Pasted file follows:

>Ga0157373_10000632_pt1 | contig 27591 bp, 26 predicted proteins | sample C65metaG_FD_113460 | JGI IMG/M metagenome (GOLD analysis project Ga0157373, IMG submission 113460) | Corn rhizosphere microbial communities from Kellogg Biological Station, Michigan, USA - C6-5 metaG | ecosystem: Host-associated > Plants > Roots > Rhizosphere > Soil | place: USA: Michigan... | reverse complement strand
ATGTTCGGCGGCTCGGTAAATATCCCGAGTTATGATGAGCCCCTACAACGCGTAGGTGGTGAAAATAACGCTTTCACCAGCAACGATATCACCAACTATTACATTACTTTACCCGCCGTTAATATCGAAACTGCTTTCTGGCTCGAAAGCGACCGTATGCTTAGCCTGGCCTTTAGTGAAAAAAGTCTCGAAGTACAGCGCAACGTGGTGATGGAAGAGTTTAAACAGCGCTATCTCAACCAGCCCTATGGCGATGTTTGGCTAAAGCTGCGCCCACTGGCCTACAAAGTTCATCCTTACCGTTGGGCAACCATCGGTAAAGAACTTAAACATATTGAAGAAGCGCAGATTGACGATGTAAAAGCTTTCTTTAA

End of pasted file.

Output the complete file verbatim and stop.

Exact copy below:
>Ga0157373_10000632_pt1 | contig 27591 bp, 26 predicted proteins | sample C65metaG_FD_113460 | JGI IMG/M metagenome (GOLD analysis project Ga0157373, IMG submission 113460) | Corn rhizosphere microbial communities from Kellogg Biological Station, Michigan, USA - C6-5 metaG | ecosystem: Host-associated > Plants > Roots > Rhizosphere > Soil | place: USA: Michigan... | reverse complement strand
ATGTTCGGCGGCTCGGTAAATATCCCGAGTTATGATGAGCCCCTACAACGCGTAGGTGGTGAAAATAACGCTTTCACCAGCAACGATATCACCAACTATTACATTACTTTACCCGCCGTTAATATCGAAACTGCTTTCTGGCTCGAAAGCGACCGTATGCTTAGCCTGGCCTTTAGTGAAAAAAGTCTCGAAGTACAGCGCAACGTGGTGATGGAAGAGTTTAAACAGCGCTATCTCAACCAGCCCTATGGCGATGTTTGGCTAAAGCTGCGCCCACTGGCCTACAAAGTTCATCCTTACCGTTGGGCAACCATCGGTAAAGAACTTAAACATATTGAAGAAGCGCAGATTGACGATGTAAAAGCTTTCTTTAA